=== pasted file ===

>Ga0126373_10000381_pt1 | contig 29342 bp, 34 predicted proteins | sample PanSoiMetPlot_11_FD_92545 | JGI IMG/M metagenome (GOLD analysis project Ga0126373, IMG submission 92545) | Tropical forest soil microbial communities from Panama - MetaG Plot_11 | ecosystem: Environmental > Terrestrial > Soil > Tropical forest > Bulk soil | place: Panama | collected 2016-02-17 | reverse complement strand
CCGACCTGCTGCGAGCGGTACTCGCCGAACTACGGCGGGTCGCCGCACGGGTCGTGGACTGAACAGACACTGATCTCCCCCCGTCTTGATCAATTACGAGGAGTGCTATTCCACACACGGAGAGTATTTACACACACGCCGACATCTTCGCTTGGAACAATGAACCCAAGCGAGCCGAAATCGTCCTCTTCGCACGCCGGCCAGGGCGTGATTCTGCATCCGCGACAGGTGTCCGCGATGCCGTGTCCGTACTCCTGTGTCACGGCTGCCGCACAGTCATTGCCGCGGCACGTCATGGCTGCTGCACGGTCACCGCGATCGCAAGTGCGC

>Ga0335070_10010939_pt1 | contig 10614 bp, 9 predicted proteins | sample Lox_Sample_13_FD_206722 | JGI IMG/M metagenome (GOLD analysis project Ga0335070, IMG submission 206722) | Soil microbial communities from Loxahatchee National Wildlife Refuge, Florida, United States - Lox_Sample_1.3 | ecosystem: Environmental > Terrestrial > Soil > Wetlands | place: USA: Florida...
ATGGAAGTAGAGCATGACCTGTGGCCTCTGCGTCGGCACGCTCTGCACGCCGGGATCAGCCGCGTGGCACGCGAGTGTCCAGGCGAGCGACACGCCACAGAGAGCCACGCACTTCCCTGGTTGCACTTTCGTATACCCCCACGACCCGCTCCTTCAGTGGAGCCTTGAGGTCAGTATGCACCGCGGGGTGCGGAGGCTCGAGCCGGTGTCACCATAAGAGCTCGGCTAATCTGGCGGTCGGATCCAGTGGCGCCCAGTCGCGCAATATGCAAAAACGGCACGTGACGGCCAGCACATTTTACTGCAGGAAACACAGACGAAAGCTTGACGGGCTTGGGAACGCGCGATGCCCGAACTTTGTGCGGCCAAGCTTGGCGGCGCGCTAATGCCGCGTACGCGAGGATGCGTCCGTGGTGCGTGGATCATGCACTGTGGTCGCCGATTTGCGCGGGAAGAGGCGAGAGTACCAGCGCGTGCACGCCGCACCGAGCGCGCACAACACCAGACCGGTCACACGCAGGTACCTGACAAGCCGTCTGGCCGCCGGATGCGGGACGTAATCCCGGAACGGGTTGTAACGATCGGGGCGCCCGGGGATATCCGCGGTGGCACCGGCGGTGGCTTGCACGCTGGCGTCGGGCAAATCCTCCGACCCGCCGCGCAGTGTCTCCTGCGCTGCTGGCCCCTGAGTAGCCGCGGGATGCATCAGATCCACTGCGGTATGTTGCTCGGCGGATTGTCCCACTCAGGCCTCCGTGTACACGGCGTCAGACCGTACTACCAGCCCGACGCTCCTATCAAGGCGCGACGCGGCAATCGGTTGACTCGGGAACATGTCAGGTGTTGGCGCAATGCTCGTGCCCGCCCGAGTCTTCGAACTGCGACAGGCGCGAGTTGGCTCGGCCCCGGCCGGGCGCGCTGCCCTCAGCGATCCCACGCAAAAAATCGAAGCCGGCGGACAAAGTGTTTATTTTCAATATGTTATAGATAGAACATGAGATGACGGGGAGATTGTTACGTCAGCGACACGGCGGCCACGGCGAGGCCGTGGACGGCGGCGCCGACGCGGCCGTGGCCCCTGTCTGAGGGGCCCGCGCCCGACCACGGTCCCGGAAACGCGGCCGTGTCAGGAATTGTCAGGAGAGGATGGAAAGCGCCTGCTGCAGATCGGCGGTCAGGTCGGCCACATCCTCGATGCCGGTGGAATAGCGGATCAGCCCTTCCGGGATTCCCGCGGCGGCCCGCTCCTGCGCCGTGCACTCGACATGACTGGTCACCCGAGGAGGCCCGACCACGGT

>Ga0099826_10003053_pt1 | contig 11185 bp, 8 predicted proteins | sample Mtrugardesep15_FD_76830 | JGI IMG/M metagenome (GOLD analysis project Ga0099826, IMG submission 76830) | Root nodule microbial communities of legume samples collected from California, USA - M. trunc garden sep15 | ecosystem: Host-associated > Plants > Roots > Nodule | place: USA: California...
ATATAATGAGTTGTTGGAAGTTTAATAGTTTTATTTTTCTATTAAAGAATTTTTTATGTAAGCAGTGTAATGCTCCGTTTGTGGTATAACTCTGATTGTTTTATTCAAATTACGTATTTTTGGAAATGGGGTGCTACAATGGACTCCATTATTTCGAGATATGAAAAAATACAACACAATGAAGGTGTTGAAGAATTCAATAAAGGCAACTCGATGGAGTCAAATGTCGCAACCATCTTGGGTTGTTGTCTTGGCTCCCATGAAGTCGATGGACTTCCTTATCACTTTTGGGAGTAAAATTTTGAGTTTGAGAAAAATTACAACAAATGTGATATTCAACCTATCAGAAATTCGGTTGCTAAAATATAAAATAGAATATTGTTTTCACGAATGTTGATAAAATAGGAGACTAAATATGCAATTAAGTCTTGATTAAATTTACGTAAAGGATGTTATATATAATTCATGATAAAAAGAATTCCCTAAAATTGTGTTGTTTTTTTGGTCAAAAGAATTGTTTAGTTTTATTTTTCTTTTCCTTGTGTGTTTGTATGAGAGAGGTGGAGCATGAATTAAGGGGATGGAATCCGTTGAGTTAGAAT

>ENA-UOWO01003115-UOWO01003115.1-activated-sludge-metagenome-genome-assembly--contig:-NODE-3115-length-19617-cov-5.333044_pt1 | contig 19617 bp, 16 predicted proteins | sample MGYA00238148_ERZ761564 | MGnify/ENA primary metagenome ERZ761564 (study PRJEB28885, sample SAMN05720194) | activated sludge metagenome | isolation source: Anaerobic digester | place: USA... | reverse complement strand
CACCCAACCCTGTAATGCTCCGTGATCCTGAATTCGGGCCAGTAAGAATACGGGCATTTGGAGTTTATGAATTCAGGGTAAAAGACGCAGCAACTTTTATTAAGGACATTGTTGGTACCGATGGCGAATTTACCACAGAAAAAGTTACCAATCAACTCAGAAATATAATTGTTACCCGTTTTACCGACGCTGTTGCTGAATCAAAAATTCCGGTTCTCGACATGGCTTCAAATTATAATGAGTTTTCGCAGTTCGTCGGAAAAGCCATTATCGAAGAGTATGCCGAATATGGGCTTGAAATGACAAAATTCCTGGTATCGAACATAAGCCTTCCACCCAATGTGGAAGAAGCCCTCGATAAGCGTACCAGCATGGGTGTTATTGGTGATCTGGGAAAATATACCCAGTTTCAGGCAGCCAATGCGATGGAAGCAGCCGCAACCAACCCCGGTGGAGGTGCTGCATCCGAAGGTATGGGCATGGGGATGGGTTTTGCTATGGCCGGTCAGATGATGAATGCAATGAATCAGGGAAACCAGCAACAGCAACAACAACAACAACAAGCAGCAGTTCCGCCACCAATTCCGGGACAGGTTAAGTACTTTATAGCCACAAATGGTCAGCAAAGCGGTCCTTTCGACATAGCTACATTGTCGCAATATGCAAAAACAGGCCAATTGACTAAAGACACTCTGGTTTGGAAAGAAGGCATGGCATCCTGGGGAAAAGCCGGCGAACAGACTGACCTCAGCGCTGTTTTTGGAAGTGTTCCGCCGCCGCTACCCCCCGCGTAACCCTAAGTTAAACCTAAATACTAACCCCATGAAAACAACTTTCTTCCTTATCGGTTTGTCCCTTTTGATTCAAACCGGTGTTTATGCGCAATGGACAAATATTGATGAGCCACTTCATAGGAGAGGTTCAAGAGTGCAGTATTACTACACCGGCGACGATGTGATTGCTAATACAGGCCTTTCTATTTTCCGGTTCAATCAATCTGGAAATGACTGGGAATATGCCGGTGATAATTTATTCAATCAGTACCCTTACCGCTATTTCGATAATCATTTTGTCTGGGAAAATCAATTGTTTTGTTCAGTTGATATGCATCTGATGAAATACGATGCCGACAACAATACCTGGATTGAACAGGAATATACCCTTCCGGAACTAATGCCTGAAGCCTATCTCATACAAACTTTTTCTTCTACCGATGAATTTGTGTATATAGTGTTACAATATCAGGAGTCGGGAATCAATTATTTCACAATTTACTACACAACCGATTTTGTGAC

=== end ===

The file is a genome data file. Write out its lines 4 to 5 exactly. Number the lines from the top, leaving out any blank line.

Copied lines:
ATGGAAGTAGAGCATGACCTGTGGCCTCTGCGTCGGCACGCTCTGCACGCCGGGATCAGCCGCGTGGCACGCGAGTGTCCAGGCGAGCGACACGCCACAGAGAGCCACGCACTTCCCTGGTTGCACTTTCGTATACCCCCACGACCCGCTCCTTCAGTGGAGCCTTGAGGTCAGTATGCACCGCGGGGTGCGGAGGCTCGAGCCGGTGTCACCATAAGAGCTCGGCTAATCTGGCGGTCGGATCCAGTGGCGCCCAGTCGCGCAATATGCAAAAACGGCACGTGACGGCCAGCACATTTTACTGCAGGAAACACAGACGAAAGCTTGACGGGCTTGGGAACGCGCGATGCCCGAACTTTGTGCGGCCAAGCTTGGCGGCGCGCTAATGCCGCGTACGCGAGGATGCGTCCGTGGTGCGTGGATCATGCACTGTGGTCGCCGATTTGCGCGGGAAGAGGCGAGAGTACCAGCGCGTGCACGCCGCACCGAGCGCGCACAACACCAGACCGGTCACACGCAGGTACCTGACAAGCCGTCTGGCCGCCGGATGCGGGACGTAATCCCGGAACGGGTTGTAACGATCGGGGCGCCCGGGGATATCCGCGGTGGCACCGGCGGTGGCTTGCACGCTGGCGTCGGGCAAATCCTCCGACCCGCCGCGCAGTGTCTCCTGCGCTGCTGGCCCCTGAGTAGCCGCGGGATGCATCAGATCCACTGCGGTATGTTGCTCGGCGGATTGTCCCACTCAGGCCTCCGTGTACACGGCGTCAGACCGTACTACCAGCCCGACGCTCCTATCAAGGCGCGACGCGGCAATCGGTTGACTCGGGAACATGTCAGGTGTTGGCGCAATGCTCGTGCCCGCCCGAGTCTTCGAACTGCGACAGGCGCGAGTTGGCTCGGCCCCGGCCGGGCGCGCTGCCCTCAGCGATCCCACGCAAAAAATCGAAGCCGGCGGACAAAGTGTTTATTTTCAATATGTTATAGATAGAACATGAGATGACGGGGAGATTGTTACGTCAGCGACACGGCGGCCACGGCGAGGCCGTGGACGGCGGCGCCGACGCGGCCGTGGCCCCTGTCTGAGGGGCCCGCGCCCGACCACGGTCCCGGAAACGCGGCCGTGTCAGGAATTGTCAGGAGAGGATGGAAAGCGCCTGCTGCAGATCGGCGGTCAGGTCGGCCACATCCTCGATGCCGGTGGAATAGCGGATCAGCCCTTCCGGGATTCCCGCGGCGGCCCGCTCCTGCGCCGTGCACTCGACATGACTGGTCACCCGAGGAGGCCCGACCACGGT

>Ga0099826_10003053_pt1 | contig 11185 bp, 8 predicted proteins | sample Mtrugardesep15_FD_76830 | JGI IMG/M metagenome (GOLD analysis project Ga0099826, IMG submission 76830) | Root nodule microbial communities of legume samples collected from California, USA - M. trunc garden sep15 | ecosystem: Host-associated > Plants > Roots > Nodule | place: USA: California...